Laverne Parrish

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Laverne Parrish
Laverne Parrish.jpg
Technician Fourth Grade Laverne Parrish
Born(1918-07-16)July 16, 1918
Knox City, Missouri
DiedJanuary 24, 1945(1945-01-24) (aged 26)
near San Manuel, Pangasinan, Philippines
Place of burialMountain View Cemetery, Ronan, Montana
AllegianceUnited States of America
Service/branchUnited States Army
Years of service1941 - 1945
RankTechnician Fourth Grade
Unit161st Infantry Regiment, 25th Infantry Division
Battles/warsWorld War II
AwardsMedal of Honor

Laverne Parrish (July 16, 1918 – January 24, 1945) was a United States Army soldier and a recipient of the United States military's highest decoration—the Medal of Honor—for his actions in World War II.


Parrish joined the Army from Ronan, Montana in March 1941,[1] and by January 18, 1945 was serving as a technician fourth grade in the Medical Detachment of the 161st Infantry Regiment, 25th Infantry Division. On that day, at Binalonan on the island of Luzon in the Philippines, he exposed himself to enemy fire in order to aid two wounded soldiers. Six days later, on January 24, near San Manuel, he again braved hostile fire to tend to the wounded, carrying five men to safety and treating dozens more before being mortally wounded himself. He was posthumously awarded the Medal of Honor six months later, on July 13, 1945.[2]

Parrish, aged 26 at his death, was buried in Mountain View Cemetery, Ronan, Montana.

Medal of Honor citation[edit]

Technician Parrish's official Medal of Honor citation reads:

He was medical aid man with Company C during the fighting in Binalonan, Luzon, Philippine Islands. On the 18th, he observed 2 wounded men under enemy fire and immediately went to their rescue. After moving 1 to cover, he crossed 25 yards of open ground to administer aid to the second. In the early hours of the 24th, his company, crossing an open field near San Manuel, encountered intense enemy fire and was ordered to withdraw to the cover of a ditch. While treating the casualties, Technician Parrish observed 2 wounded still in the field. Without hesitation he left the ditch, crawled forward under enemy fire, and in 2 successive trips brought both men to safety. He next administered aid to 12 casualties in the same field, crossing and re-crossing the open area raked by hostile fire. Making successive trips, he then brought 3 wounded in to cover. After treating nearly all of the 37 casualties suffered by his company, he was mortally wounded by mortar fire, and shortly after was killed. The indomitable spirit, intrepidity, and gallantry of Technician Parrish saved many lives at the cost of his own.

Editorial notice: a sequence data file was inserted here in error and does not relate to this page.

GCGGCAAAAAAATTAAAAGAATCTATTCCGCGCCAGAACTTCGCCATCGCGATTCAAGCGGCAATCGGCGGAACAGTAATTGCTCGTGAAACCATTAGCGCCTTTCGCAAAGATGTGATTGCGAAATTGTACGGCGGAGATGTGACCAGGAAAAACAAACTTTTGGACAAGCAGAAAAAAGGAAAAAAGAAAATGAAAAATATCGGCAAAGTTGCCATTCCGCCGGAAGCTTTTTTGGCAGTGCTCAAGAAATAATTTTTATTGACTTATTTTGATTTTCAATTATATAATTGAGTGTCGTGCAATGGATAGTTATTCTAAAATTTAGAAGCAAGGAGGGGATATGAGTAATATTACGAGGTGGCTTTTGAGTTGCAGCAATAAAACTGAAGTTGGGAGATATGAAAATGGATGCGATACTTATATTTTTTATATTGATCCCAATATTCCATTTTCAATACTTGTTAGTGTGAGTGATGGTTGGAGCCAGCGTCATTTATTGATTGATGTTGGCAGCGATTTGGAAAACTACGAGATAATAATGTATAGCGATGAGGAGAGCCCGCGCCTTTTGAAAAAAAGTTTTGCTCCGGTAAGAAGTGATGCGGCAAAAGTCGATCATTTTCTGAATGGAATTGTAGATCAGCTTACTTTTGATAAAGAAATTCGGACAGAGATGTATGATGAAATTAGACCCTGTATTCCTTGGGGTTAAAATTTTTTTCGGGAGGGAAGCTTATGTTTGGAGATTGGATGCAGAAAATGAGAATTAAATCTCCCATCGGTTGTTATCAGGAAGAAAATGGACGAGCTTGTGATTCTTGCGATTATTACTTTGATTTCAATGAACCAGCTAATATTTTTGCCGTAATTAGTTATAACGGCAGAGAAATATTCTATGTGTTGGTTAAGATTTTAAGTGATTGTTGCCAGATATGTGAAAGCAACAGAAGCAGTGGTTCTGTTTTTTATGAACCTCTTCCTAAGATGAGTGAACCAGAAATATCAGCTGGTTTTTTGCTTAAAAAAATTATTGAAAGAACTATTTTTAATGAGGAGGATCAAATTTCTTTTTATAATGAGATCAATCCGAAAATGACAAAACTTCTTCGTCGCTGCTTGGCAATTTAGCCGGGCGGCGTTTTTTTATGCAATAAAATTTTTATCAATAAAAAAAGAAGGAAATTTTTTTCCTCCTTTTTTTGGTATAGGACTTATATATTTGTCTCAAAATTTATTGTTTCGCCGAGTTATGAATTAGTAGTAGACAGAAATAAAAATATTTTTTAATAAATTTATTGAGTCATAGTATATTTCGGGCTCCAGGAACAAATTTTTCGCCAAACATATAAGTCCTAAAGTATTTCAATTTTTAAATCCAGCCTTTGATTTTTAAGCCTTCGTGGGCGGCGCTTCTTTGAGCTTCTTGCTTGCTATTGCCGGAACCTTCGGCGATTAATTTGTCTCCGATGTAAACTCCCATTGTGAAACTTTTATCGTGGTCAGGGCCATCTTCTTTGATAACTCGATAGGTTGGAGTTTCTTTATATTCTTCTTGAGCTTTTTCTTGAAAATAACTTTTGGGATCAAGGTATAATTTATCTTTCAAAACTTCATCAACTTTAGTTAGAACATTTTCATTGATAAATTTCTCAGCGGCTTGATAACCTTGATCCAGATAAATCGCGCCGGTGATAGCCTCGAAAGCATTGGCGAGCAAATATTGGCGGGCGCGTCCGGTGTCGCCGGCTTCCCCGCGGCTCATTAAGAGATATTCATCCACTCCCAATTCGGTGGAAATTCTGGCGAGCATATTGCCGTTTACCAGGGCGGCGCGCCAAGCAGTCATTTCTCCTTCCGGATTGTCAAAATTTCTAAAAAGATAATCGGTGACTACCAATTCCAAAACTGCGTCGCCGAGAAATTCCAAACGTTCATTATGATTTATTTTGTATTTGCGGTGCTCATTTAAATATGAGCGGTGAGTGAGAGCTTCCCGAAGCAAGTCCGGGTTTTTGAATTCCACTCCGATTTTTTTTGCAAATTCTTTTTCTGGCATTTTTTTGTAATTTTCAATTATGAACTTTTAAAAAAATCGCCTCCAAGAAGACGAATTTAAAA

See also[edit]


  1. ^ WWII Army Enlistment Records
  2. ^ Tribune Staff. "125 Montana Newsmakers: Medal of Honor Winners". Great Falls Tribune. Retrieved August 27, 2011.